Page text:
By Alice Munson, Courier & Press, August 4, 2015 –
I feel fairly sure most of us believe we know how to listen. You may be thinking, “How complicated could it be?”
As a Youth First social worker, I do a lot of listening. As graduate social work students we were introduced to the book, “Active Listening,” by Carl R. Rogers and Richard E. Farson, and the term “active listening.” Some graduate students assumed this would be easy because, after all, who doesn’t know how to listen? It was hard to imagine this was a skill we would actually have to learn and practice.
Rogers and Farson define active listening as “listening to and confirming an understanding of what another says as well as the emotions and feelings underlying the message. Goal: to ensure that understanding is accurate so instructions can be directed to the student’s (person’s) actual needs and the student can be encouraged to engage with the material.”
Rogers and Farson state the basics of active listening as:
- Responding to feelings (nonverbal cues)
- Listening for total meaning without judgment
- Feeding back to the speaker what is heard
Whew! Sounds like a major process, doesn’t it? But the truth is most of us are probably doing much of it already.
An anonymous person once said, “Every good conversation starts with good listening.” This is the Cliff Notes version of active listening and says it all. It assumes that good listeners listen attentively.
Isn’t this a skill we teach our young children? Is there a parent alive who has not said, “Please listen” to their young child? Then we often ask for feedback by saying, “What did I just say?”. Eventually we get to the stage where we feel confident our children are actually hearing what we say.
One of my favorite quotes comes from Stephen R. Covey, author of the Seven Habits series: “Most people do not listen with the intent to understand; they listen with the intent to reply.”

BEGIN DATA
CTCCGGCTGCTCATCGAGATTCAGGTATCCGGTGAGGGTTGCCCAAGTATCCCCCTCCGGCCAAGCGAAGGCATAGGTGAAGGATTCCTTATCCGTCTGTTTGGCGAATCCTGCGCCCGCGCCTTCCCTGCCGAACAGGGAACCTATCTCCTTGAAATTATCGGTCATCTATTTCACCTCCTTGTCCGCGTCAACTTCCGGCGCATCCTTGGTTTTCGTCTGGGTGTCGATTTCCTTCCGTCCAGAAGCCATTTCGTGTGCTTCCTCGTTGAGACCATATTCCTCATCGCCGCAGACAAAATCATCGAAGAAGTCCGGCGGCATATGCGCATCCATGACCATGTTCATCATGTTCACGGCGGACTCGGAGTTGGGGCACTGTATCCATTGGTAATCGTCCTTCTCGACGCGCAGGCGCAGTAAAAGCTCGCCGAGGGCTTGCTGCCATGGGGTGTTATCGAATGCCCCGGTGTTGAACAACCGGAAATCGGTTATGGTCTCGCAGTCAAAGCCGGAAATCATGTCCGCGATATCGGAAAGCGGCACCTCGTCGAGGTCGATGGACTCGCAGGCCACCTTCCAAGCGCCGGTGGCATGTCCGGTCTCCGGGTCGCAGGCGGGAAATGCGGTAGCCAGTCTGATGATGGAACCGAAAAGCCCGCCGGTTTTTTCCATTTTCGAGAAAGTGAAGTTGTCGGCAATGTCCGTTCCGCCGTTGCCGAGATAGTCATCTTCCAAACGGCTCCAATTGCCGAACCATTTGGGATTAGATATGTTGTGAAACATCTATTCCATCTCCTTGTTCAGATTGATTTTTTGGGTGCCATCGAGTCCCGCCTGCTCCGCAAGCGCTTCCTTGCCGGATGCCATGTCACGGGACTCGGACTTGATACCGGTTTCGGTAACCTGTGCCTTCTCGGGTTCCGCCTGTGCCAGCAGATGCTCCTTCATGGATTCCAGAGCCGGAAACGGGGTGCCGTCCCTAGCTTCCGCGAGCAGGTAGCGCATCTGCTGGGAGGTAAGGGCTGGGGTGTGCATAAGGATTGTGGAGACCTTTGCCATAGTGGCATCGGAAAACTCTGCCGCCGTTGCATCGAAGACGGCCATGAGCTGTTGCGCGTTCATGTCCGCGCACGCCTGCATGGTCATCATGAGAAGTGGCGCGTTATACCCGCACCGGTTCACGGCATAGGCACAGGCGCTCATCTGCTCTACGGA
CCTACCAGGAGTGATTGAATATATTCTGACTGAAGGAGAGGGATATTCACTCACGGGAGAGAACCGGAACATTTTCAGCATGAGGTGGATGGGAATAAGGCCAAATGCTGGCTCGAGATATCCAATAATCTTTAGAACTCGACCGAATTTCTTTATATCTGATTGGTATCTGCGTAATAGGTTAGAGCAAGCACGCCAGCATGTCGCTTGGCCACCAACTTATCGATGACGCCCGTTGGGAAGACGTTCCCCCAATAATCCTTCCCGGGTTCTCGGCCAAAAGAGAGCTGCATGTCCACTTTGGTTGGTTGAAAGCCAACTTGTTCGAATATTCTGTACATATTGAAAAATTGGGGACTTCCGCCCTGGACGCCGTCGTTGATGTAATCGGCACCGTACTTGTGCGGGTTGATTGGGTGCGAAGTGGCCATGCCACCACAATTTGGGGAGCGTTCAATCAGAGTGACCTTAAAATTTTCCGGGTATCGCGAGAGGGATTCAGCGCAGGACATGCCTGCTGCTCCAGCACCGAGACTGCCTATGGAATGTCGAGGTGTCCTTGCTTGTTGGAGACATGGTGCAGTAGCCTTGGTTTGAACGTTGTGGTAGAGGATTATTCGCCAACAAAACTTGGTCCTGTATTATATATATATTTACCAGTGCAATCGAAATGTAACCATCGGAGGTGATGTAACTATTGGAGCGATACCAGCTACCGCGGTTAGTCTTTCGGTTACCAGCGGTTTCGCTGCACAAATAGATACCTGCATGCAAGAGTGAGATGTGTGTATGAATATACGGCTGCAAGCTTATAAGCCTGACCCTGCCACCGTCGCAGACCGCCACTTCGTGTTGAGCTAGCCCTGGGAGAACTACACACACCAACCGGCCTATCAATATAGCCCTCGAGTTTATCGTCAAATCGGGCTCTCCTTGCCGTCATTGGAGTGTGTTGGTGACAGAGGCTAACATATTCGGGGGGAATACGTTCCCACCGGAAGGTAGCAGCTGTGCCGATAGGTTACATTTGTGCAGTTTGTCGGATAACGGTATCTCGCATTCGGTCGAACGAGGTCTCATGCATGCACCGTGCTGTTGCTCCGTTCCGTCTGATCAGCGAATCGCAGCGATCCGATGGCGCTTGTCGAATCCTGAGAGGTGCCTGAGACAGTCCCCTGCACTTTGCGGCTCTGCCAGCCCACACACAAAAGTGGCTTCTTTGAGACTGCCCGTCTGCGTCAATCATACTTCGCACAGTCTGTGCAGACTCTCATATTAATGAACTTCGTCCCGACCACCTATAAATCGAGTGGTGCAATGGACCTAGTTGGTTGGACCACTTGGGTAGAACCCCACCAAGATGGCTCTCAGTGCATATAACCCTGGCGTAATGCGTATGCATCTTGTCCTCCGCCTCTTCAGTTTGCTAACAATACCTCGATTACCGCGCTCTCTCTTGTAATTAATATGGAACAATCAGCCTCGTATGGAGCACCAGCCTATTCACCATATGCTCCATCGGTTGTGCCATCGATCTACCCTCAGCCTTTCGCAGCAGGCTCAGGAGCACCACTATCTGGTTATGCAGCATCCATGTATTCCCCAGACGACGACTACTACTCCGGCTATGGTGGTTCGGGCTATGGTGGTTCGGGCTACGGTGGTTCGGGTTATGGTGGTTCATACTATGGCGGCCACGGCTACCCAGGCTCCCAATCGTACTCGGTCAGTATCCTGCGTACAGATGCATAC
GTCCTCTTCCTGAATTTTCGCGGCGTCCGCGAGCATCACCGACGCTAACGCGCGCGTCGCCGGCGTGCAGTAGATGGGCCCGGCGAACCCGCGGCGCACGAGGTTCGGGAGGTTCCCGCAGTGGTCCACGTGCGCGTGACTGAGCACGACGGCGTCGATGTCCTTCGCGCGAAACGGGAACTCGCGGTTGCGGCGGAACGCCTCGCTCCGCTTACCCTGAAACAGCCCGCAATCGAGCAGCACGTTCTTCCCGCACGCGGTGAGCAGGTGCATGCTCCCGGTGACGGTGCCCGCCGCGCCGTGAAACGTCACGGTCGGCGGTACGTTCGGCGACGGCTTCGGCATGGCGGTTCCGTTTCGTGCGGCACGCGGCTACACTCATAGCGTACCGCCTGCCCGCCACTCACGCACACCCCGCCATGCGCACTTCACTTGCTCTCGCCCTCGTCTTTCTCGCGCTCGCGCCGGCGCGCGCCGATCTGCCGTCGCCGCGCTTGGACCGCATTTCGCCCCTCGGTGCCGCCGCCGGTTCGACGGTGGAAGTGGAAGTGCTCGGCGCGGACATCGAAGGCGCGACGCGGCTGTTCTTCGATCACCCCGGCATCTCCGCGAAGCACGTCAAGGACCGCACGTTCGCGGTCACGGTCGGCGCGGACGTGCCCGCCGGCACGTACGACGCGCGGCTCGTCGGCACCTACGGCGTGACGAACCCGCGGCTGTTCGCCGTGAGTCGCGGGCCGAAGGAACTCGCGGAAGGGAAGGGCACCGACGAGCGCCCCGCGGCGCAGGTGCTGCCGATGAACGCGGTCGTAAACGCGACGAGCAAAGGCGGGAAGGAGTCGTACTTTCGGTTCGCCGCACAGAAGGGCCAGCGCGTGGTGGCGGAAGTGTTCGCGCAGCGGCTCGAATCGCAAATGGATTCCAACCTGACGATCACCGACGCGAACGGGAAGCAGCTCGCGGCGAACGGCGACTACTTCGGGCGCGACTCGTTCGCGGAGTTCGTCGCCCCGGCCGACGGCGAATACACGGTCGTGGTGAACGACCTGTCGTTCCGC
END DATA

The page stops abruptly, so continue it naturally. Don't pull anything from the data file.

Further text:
I know that when I first read this, I was surprised in the simple truth of that statement, and it has served as a reminder to me to slow down and pay attention when I am feeling rushed. It also helps us re-evaluate our intentions and concentrate on the speaker instead of ourselves. The more we practice the more it becomes a habit. In the words of Marge Piercy, “If you want to be listened to you should put in the time listening.”
One of my favorite quotes is, “The word LISTEN contains the same letters as SILENT,” by Alfred Brendel. The words in this quote can actually do more than increase your chances to score in a game of Words with Friends.
When we listen it is sometimes hard to remain silent. Mentally reviewing our to-do list, thinking about future appointments or planning what to make for dinner can easily intrude into our listening. Often others are aware of our distraction even if we are not. If we cannot clearly hear another’s words, how can we discern what that person is hoping to share with us?
Another favorite quote for social workers and others is from Leo Buscaglia: “Too often we underestimate the power of a touch, a smile, a kind word, a listening ear, an honest compliment or the smallest act of caring, all of which have the potential to turn a life around.”
You may be surprised about what you discover by listening to yourself and others. It’s easier than you think; just try it.